Friday, November 04, 2005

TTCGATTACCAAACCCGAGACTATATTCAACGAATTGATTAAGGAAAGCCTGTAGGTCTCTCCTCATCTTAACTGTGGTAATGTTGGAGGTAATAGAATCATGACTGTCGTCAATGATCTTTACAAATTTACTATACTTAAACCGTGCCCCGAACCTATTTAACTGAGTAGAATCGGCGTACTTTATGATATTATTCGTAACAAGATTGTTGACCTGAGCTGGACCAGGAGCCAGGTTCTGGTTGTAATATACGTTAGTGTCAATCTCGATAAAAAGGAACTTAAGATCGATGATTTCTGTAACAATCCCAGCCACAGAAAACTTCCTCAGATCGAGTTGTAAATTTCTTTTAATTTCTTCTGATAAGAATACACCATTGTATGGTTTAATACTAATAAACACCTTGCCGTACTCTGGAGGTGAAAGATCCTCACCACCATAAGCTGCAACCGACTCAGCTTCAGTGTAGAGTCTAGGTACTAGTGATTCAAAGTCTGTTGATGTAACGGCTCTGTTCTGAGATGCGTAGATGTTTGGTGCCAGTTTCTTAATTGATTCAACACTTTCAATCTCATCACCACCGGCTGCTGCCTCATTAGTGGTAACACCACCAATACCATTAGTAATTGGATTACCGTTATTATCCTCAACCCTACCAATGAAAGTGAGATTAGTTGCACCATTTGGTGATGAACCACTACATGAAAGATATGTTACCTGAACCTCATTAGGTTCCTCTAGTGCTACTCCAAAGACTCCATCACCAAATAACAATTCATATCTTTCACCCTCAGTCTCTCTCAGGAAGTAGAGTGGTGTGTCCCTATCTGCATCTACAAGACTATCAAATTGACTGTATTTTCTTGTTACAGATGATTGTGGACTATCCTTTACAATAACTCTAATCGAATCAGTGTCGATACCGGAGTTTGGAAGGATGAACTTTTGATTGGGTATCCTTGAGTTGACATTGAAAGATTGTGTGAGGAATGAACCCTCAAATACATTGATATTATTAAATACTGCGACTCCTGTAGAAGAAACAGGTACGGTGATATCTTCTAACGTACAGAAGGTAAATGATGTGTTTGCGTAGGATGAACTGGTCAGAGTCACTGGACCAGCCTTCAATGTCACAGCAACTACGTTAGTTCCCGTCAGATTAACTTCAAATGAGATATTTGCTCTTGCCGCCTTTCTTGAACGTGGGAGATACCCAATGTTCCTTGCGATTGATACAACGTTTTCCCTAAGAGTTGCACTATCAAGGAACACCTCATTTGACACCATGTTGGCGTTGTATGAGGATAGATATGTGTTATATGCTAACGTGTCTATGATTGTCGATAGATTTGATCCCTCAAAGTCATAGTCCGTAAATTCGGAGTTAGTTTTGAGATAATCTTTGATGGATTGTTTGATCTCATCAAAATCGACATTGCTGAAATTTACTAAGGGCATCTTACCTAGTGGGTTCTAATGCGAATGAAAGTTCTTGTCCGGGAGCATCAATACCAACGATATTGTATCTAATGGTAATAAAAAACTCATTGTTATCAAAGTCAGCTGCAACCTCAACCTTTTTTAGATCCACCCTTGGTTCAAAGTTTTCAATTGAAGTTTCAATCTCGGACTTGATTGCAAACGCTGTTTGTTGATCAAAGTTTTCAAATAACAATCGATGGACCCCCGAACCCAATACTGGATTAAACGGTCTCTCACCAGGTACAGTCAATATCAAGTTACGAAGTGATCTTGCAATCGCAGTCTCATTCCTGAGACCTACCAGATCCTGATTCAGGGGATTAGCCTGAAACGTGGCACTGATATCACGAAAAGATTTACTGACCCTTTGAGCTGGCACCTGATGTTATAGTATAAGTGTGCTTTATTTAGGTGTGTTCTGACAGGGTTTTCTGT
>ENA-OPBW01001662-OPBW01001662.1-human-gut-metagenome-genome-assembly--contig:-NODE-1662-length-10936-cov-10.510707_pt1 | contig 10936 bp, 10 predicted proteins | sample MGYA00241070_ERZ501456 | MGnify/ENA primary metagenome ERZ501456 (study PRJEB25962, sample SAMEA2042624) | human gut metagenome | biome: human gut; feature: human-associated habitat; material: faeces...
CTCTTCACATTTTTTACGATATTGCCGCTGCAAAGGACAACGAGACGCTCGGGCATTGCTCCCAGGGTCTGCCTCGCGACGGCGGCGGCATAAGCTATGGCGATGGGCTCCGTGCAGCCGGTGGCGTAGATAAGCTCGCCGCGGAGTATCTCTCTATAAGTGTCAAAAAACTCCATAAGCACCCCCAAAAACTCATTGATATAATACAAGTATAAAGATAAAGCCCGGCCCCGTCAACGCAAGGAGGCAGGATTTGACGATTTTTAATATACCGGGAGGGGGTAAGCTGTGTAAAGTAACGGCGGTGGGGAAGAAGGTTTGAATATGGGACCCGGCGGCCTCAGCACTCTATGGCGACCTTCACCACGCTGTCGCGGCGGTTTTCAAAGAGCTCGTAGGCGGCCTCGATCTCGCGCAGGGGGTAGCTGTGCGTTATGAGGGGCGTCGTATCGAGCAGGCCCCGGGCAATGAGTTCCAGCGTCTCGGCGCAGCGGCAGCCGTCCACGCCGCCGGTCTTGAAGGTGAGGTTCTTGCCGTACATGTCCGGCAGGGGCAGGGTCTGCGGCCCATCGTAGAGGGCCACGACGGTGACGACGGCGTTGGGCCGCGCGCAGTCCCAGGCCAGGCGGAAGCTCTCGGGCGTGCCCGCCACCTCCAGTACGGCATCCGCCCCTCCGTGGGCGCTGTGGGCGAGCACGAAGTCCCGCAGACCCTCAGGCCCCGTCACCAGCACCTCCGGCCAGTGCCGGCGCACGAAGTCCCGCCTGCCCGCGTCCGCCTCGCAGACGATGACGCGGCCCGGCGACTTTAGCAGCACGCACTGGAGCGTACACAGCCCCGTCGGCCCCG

More Dauber, er Daubert confusion from Nebraska Supreme Court; Supremes hold either that appraiser's opinions in condemnation action were admissible under Daubert "gatekeeper" standard and City's objections should go to weight and credibility, OR that Daubert issues dont matter in bench trials; You guessed right opinion by Columbia's own Mitzi-LermanCity of Lincoln v. Realty Trust Group, 270 Neb. 587 November 4, 2005. No. S-04-813. The City of Lincoln, Nebraska, sued to condemn property of Realty Trust to widen LIncoln's O Street. The property condemned included the right of access for one of two driveways that provided access to Realty Trust's property from O Street. Realty Trust offered over the City's objection expert opinion as to the diminished value the O STreet property would have after condemnation. The City objected on Daubert grounds. Supreme Court upholds trial court's admitting the testimony. ... The district court held an evidentiary hearing on the city's motion to determine whether to admit Spence's testimony. The city couched its argument as one directed to the reliability of Spence's testimony and sought exclusion under Schafersman v. Agland Coop, 262 Neb. 215, 631 N.W.2d 862 (2001){adopting Daubert v. Merrell Dow Pharmaceuticals, Inc., 509 U.S. 579(1993)rule}. Realty Trust argued that Daubert/Schafersman was not implicated and that the city's challenge to Spence's testimony was a conventional challenge directed to the foundation of Spence's opinion...The District Court overruled the City's motion to exclude the Def's expert and the City's trial objections. ... Falling back to cases preceding the Supremes adopting the Daubert standard, the Supremes note that "provided there is adequate foundation, materiality, and relevance, we have long accepted the comparables method for valuation as a valid approach, and we determine that we need not reconsider its validity on this occasion. See Wear v. State of Nebraska, 215 Neb. 69, 75, 337 N.W.2d 708, 713 (1983) (stating in eminent domain case that "evidence as to the sale of comparable property admissible as evidence of market value")." ... Maybe Daubert doesnt apply to condemnation proceedings, do you think? "In the area of condemnation, the courts have been especially reluctant to exclude expert opinions regarding damages under a Daubert analysis, noting that the gatekeeper function of Daubert is not intended to serve as a replacement for the adversary system. See, e.g., U.S. v. 14.38 Acres of Land, Sit. in Leflore Cty. MS, 80 F.3d 1074 (5th Cir. 1996)." ... Still Justice Lerman thinks the questioned testimony meets Daubert anyway "(Expert's) testimony was based on an accepted approach to appraisals, was relevant, and was designed to assist the trier of fact as to the controverted issues of values and damages. The district court did not abuse its discretion in receiving (expert's) testimony into evidence.See Nebraska Nutrients v. Shepherd, 261 Neb. 723, 626 N.W.2d 472 (2001). " ... or are Daubert issues irrelevant in bench trials because Judges are soo good at distinguishing the good from the woodThe distinction between admissibility and weight, however, becomes critical. See Perry Lumber Co. v. Durable Servs., 266 Neb. 517, 667 N.W.2d 194 (2003). In a bench trial, an expert's testimony will be admitted under rule 702 and given the weight to which it is entitled. See, generally, Eicher v. Mid America Fin. Invest. Corp., ante p. 370, 702 N.W.2d 792 (2005) ... Trouble is, neither the Federal Rules of Evidence nor the State Evidence Code make distinctions between evidence for bench trial and evidence for jury trials. The Federal Circuit has dismissed these contentions, stating Daubert applies in all cases. See Seaboard Lumber Co. v. United States, 308 F.3d 1283 (Fed. Cir. 2002). Daubert on the Web: "In litigation over lumber companies' failure to perform timber sales contracts with United States, Court of Claims admits testimony from government expert, Scott Olmstead, re damages. Admissibility affirmed. Government urges that Daubert does not even apply in bench trials. It is true that bench trials pose no risk of jury confusion, but Daubert's requirements of relevance and reliability must still be satisfied. Here, however, government expert estimated damages by reference to time value of money, and companies themselves employed same basic methodology. Trial judge properly found that any deficiencies in expert's methods went "only to the fine tuning of a relatively minor credit," and did not abuse discretion in admitting testimony under circumstances. "

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